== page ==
You're listening to the Ivy Entrepreneur podcast from the Pierre L Morrisset Institute for Entrepreneurship at the Ivy Business School. In this series, I be entrepreneur and Ivy Faculty member Eric Janssen will anchor the session. Craig Follett is one of the most genuine people that I know. He went on to start universe before the company was ultimately acquired by ticket master in two thousand and fifteen. In this wide range and conversation, CRAIG SHARES WITH US his calculated founding story of universe, how hed de risked the decision and ultimately left his prestigious job at BCG to start the company. Since the acquisition, Craig has remained at the helm as universe as CEO, and, despite the fact that he's achieved financial freedom, he very much remains the same person today as he was when he founded the company almost a decade ago. I hope you enjoy listening to this episode as much as I enjoyed having this very candid conversation with the universe founder and CEO, Craig Foll it today. I wanted to get into your story, your entrepreneurial journey but I'd like to rewind back. If you can tell me, maybe you and ninety seconds, a little bit of few could summarize your own bio. Sure. So I grew up in Ontario. I studied engineering and business at Western and Ivy. Always knew I wanted to start a company. My my one grandfather was an entrepreneur and my other grandfather was an engineer, and so maybe I'm a little bit of a blend of both of them. And Yeah, so studied engineering, went to ivy, loved it and then thought that I wanted to become an investment banker. So I did an internship at credits weete. You know, did well, learned a bit, but I always knew I wanted to start a company. So I felt that what I was learning was not necessarily entirely applicable. So I wanted to change gears a bit. Switched over, worked for BCG for three years doing strategy consulting and then from their left BCG to launch universe, which we started as a sharing economy business, grew and pivoted into an event and ticketing business and then sold to live nation, ticket master, and that was you. Sold in twenty two thousand and fifteen, two thousand and fifteen. So rewind a little bit. Entrepreneurial inklings then came from your probably grandparents, your parents at all raise you entrepreneurially? I don't know how does an entrepreneur raised right like my so my dad's a lawyer and my mom is a is a great school teacher, and they always raised me to be very well rounded. So I did like a million extra curriculars, like played violin, played hockey, just like, but like across a wide spectrum of things. So they kept me very, very busy, and maybe that well roundedness was something that's related to entrepreneurship in a way. And definitely keeping busy as keeping busy juggling multiple priorities. Competitive Sports is one that seems to be coming up a lot people that play competitive sports. What did you play grown up? Played Hockey, skiing, delivered of soccer, but kind of gravitated more towards hockey. Okay, yeah, summer jobs. Were you deliver in steer's catalogs? Are you starting Your Long Care Business? What were you do? I was a lifeguard. Yeah, Great Gig. Yeah, as a young, great gay, the young adult to be outside, and so lifeguard and swimming instructor, so did a bit of that Nice. Okay, so your path out of school was not start the company right away, but you knew that you wanted to. Why didn't you start it right away? I think that I knew that I wanted to build experience, build connections and save a bit of money. You know, I don't come from a lot of family money or anything. So built a little bit of a nest egg or a safety net and then from there was able to launch and kind of a more formidable way. Just like wholeheartedly it. For you, would you do it differently or that was the right path for you? I think it was right path for me. It's probably different for each person and for me, and this one of my mentors describe BCG this way. BCG for me was like an extension of school in a way. So I kind of didn't do it right out of school, but it did it out of the school of consulting. So what did you learn in consulting that you think or did? Do you think consulting, directly or indirectly, attributed to the success that you've had with universe? I think that it definitely helped. I don't think it's the only thing, because I think consulting is obviously very different from entrepreneurship, but I think consulting as a great learning environment. Right. So you rotate through a variety of different cases in a rapid pace and what I personally would do is, at the end of each case I would reflect like okay, based on this experience with a client, is there a business I would start? You know, I know something new about an industry or an inefficiency in a business. What are some entrepreneurial solutions that would resolve those? So I kind of tried to keep that hat on and then as I progressed through BCG and was able to prove myself as a strong performer, I was able to choose a little bit more closely the projects I wanted to be on, and so I got to choose projects...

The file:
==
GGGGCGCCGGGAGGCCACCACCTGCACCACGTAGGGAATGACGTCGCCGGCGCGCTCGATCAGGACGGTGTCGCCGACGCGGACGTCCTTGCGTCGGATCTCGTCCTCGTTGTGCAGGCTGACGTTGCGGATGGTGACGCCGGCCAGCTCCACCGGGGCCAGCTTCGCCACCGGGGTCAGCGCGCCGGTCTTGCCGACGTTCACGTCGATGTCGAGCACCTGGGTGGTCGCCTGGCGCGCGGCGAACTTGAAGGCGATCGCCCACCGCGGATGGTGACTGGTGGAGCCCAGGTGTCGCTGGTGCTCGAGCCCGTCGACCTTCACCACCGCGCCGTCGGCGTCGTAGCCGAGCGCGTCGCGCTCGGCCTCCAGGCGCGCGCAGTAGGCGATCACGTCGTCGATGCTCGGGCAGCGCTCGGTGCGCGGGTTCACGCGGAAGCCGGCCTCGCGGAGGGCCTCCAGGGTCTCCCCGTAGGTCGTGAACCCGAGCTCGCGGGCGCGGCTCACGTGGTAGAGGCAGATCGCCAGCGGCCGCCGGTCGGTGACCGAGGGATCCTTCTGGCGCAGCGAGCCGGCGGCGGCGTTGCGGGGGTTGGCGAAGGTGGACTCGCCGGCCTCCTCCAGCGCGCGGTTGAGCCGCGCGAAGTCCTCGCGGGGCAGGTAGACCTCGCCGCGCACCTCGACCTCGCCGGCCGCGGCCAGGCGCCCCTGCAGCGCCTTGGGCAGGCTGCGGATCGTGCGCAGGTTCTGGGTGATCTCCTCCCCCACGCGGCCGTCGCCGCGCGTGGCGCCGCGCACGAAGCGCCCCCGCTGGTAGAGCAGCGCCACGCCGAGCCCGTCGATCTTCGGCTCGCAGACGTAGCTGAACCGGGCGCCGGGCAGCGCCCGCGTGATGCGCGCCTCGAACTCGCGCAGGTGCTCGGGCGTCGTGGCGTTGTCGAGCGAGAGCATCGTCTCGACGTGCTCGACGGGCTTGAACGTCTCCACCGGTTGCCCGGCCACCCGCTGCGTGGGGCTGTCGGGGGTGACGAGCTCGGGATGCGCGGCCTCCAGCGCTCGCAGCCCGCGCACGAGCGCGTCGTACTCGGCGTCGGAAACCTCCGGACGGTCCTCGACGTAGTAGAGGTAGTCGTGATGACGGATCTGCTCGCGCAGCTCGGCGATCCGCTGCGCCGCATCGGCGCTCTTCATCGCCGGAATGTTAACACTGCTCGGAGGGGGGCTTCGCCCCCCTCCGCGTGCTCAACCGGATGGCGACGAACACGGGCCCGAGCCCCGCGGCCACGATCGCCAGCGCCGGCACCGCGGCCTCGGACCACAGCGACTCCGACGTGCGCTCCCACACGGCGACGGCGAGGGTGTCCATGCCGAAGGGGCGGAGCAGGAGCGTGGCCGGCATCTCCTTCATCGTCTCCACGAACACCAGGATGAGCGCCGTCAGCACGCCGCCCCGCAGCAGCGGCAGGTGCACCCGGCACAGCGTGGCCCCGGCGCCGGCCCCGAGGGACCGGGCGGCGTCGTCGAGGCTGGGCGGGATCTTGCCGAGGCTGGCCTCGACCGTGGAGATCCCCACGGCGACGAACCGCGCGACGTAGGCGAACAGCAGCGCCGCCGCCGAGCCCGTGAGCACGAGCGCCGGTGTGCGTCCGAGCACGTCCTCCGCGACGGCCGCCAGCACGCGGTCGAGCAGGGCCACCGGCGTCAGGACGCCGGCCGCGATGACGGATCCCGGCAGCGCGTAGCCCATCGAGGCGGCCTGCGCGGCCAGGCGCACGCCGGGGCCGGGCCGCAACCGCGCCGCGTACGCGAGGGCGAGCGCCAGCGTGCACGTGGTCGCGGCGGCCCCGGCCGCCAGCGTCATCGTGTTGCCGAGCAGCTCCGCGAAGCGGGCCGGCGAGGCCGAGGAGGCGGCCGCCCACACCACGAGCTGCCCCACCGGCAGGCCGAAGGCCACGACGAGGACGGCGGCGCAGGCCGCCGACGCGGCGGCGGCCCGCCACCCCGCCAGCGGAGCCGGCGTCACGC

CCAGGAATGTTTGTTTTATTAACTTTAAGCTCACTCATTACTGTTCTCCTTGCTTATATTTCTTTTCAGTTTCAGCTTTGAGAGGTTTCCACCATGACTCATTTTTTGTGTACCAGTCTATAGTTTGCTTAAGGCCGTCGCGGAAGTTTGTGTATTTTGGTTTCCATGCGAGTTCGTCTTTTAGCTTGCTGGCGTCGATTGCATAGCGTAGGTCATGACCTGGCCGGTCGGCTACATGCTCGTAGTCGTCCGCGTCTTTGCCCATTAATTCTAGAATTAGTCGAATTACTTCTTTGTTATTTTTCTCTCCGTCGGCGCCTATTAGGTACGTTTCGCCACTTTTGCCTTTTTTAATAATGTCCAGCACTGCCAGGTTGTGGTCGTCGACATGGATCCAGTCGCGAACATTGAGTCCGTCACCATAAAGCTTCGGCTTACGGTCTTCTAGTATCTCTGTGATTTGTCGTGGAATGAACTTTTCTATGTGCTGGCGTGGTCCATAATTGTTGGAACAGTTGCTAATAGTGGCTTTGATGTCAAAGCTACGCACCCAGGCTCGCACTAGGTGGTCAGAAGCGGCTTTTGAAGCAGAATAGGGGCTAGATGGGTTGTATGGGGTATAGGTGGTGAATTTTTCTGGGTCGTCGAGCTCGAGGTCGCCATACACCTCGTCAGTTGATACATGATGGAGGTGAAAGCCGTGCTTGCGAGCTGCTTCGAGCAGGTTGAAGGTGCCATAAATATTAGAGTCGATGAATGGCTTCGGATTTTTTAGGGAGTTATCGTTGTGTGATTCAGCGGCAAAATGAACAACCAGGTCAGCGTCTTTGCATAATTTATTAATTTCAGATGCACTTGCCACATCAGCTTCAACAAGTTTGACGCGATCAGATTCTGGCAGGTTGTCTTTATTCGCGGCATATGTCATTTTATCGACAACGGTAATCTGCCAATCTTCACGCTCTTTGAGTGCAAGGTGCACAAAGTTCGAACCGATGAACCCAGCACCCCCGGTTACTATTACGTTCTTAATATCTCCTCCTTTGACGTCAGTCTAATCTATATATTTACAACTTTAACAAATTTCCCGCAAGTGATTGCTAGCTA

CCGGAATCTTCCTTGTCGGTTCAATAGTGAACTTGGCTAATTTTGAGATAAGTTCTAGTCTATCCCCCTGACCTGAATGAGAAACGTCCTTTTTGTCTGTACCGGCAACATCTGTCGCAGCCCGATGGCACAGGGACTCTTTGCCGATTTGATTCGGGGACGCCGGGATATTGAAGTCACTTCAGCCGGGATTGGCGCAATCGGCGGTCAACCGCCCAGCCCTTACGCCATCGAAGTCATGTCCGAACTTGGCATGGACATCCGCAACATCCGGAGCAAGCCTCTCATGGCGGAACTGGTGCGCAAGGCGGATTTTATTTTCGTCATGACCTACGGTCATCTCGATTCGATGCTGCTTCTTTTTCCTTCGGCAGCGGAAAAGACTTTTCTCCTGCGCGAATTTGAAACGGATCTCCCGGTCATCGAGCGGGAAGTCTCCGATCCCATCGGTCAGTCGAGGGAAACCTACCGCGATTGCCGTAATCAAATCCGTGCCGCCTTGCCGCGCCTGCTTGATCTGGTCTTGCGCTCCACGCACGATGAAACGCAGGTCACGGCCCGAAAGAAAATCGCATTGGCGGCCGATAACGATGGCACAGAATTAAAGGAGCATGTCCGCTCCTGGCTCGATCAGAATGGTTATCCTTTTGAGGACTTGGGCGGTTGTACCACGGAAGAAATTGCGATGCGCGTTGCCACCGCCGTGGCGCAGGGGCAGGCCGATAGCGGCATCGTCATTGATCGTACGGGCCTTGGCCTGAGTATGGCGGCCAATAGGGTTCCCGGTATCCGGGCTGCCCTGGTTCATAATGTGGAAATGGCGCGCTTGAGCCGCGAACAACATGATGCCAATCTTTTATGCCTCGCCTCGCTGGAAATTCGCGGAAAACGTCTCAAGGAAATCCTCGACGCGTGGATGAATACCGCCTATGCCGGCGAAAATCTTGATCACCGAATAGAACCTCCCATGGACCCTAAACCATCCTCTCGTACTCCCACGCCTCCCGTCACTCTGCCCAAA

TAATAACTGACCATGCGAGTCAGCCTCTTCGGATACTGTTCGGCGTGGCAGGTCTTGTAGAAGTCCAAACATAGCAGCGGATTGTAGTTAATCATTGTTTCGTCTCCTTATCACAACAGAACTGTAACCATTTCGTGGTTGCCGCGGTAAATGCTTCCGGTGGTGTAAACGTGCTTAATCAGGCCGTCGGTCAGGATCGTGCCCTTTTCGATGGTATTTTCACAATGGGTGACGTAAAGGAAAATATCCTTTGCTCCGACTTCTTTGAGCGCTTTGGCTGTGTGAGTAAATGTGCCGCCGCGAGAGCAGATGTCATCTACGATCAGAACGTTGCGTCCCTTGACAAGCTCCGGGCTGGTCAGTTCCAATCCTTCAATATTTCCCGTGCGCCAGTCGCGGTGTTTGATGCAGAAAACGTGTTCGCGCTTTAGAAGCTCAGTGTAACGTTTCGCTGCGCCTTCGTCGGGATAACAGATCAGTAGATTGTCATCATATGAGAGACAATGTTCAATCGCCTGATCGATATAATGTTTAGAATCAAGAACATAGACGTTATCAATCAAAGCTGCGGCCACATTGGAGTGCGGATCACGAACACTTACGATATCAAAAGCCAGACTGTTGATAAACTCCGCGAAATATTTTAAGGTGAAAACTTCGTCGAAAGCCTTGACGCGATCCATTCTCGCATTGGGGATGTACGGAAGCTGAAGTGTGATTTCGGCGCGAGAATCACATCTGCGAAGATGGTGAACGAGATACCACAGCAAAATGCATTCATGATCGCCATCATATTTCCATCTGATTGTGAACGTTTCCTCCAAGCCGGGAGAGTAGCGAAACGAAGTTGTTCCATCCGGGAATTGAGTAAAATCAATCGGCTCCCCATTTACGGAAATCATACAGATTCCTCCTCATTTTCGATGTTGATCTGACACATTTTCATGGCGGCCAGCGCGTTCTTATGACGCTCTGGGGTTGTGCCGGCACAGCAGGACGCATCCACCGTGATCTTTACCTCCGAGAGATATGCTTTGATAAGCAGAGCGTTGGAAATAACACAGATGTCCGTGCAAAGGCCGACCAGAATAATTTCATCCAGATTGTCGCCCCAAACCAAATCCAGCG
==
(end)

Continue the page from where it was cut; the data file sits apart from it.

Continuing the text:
...that were more in the tech sector, doing like due diligences and MNA of tech startups for other companies, and then I was more directly looking at startups and kind of interviewing the entrepreneurs to create strategies based on start up landscapes. So eventually it did directly kind of help. And then there's all sorts of skills that you build like writing decks or, you know, presence and clients or what have you. So when it came time to raise capital or do a pitch deck, you were yeah, I could whip up a pitch deck and raise capital pretty well. You were. You were well trained. Sometimes, at least in my own experience, it's hard. It's hard to if you're in it to learn. Did you feel like you were doing the learning so that you could then eventually apply this to the company one day, or were you just trying to soak up all the learning for learning sake? At that point? Did you know what the learning was for, or were you is happy to be in it? But I think I was a little bit of both, but more so just happy to be in it. Like I knew that I was learning all sorts of things that would be applicable and I wouldn't know what they are at the time. You know, I might be learning something in one project or from one manager that would be relevant later on and I wouldn't realize it. So there was some deliberate like okay, reflection, I want to start a company at some point. Is this helping that? Or what have I learned? But there was more of an Osmosis, and one of the things I realized from my time at credit sweee. When I was at credit sweee in the internship, I sort of felt like, you know what, I don't really think like I'm I'm learning anything here, and then I got back to school and I was working on projects and I realized that that point, only only at that point, wow, I've actually learned a lot here, like I'm an excel wizard now, like, and I didn't really realize it's like boiling a frog. Put a frog and some cold water, turn up the temperature slowly and the frog never jumps out. And I didn't really realize that at credit swee until after I had left, and so that was a realization that, you know, has helped me since then. I realized that even now I'm still learning stuff. It may not feel like it every day, but I know that I am. And you know, when you change context then you might realize it. Right. There's a saying something to the effect of and I'm paraphrasing entirely, but when you're in school you forget what you're you don't really realize how much you're learning, but you'll realize it when you go home with Thanksgiving or home at Christmas. Yes, and you sort of reinsert yourself into the environment where people aren't doing it every day. You're like, wow, okay, I've actually I realized now, when I see the baseline of people who aren't in this intense learning environment, actually how much I have learned exactly. So fast forward a little bit then, when you did BCG for three years, not an atypical inflection point. There's usually like do I want to continue down the consulting path? Do I want to do my Mba? Do I want to reset somewhere else? So you chose, at a certain ext to certain point, to leave BCG and start your own company. MMM, did you? There's two different ways that we've had guests on talk about this. They say, I have an inkling, I quit now. I'm going to go work on the inkling, or I have an inkling, I'm going to explore it, I'm going to test, I'm going to validate some things and then when the time is right, once I've got enough validation, I'm going to leave. So was it one of those or something different entirely? I think it's something different. Maybe a little bit of a hybrid, but maybe it's kind of a unique perspective. Let's see. So, up on three years, have an inkling. Know that I'm interested in it. But basically what I did as I set a set of hurdles for myself. So I said, okay, first I need an idea. Check. Okay, now I need a cofounding team. Check in that cofounding team I need a technical cofound or a CTO for my particular business. I needed that check. All right. Now we need an agreement sharehold agreement that, you know, make sure that we're all in it to win it, we're in it for the long term, we're all vested. Check. We have kind of a safety net there. And then we've all put, you know, money into the bank. Check. And basically, I set all these hurdles and, to be honest, I define the hurdles kind of at the beginning and I didn't really expect that we would go through them all. I thought that it was going to drop off after on a hurdle three or four or whatever. And so that approach let me kind of go through and, you know, validate that this is something to launch into. With that being said, you know use the word validation in retrospect we did very little validation of the idea before we launched into it. We just launched into it. So and from a customer at helme and standpoint or product standpoint, we just took a big leap of faith. But I really looked to D risk things on the team front and on the sort of Structure Front, and I think that that created a stability and tenacity that allowed the idea to eventually validate itself after lot, after leaving got it. It's so an interesting hybrid. I was going to I was going to point that out, that you you want to make sure that the team was right, everybody was in it, but didn't not get out there and talk to customers and sell product and validate it that way at all. Yeah, interesting that.